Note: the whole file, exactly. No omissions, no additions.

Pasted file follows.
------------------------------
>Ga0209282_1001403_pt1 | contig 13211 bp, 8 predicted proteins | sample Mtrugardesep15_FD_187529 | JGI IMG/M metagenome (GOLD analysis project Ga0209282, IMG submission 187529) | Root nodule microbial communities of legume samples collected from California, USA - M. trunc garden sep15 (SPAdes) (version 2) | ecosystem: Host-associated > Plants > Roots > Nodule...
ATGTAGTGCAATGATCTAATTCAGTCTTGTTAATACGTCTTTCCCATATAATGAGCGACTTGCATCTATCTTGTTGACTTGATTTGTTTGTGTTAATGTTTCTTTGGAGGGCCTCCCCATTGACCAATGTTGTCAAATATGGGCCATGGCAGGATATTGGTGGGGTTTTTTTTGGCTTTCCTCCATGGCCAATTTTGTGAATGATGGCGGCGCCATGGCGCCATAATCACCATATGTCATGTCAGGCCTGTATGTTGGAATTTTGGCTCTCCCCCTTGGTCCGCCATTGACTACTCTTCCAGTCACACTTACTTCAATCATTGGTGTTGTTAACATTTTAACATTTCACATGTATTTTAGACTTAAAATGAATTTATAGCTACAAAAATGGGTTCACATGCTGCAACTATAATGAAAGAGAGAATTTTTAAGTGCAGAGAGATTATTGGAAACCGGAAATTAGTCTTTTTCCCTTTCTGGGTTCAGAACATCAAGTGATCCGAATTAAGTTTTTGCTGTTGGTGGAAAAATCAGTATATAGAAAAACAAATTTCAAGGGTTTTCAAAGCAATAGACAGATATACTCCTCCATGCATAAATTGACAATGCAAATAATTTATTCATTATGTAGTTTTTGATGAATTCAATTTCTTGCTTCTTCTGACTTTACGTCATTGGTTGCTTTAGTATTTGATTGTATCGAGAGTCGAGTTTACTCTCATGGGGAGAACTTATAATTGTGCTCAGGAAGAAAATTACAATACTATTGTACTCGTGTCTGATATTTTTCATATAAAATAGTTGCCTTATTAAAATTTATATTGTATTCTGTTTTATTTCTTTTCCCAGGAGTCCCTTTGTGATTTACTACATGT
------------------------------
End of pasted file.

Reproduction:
>Ga0209282_1001403_pt1 | contig 13211 bp, 8 predicted proteins | sample Mtrugardesep15_FD_187529 | JGI IMG/M metagenome (GOLD analysis project Ga0209282, IMG submission 187529) | Root nodule microbial communities of legume samples collected from California, USA - M. trunc garden sep15 (SPAdes) (version 2) | ecosystem: Host-associated > Plants > Roots > Nodule...
ATGTAGTGCAATGATCTAATTCAGTCTTGTTAATACGTCTTTCCCATATAATGAGCGACTTGCATCTATCTTGTTGACTTGATTTGTTTGTGTTAATGTTTCTTTGGAGGGCCTCCCCATTGACCAATGTTGTCAAATATGGGCCATGGCAGGATATTGGTGGGGTTTTTTTTGGCTTTCCTCCATGGCCAATTTTGTGAATGATGGCGGCGCCATGGCGCCATAATCACCATATGTCATGTCAGGCCTGTATGTTGGAATTTTGGCTCTCCCCCTTGGTCCGCCATTGACTACTCTTCCAGTCACACTTACTTCAATCATTGGTGTTGTTAACATTTTAACATTTCACATGTATTTTAGACTTAAAATGAATTTATAGCTACAAAAATGGGTTCACATGCTGCAACTATAATGAAAGAGAGAATTTTTAAGTGCAGAGAGATTATTGGAAACCGGAAATTAGTCTTTTTCCCTTTCTGGGTTCAGAACATCAAGTGATCCGAATTAAGTTTTTGCTGTTGGTGGAAAAATCAGTATATAGAAAAACAAATTTCAAGGGTTTTCAAAGCAATAGACAGATATACTCCTCCATGCATAAATTGACAATGCAAATAATTTATTCATTATGTAGTTTTTGATGAATTCAATTTCTTGCTTCTTCTGACTTTACGTCATTGGTTGCTTTAGTATTTGATTGTATCGAGAGTCGAGTTTACTCTCATGGGGAGAACTTATAATTGTGCTCAGGAAGAAAATTACAATACTATTGTACTCGTGTCTGATATTTTTCATATAAAATAGTTGCCTTATTAAAATTTATATTGTATTCTGTTTTATTTCTTTTCCCAGGAGTCCCTTTGTGATTTACTACATGT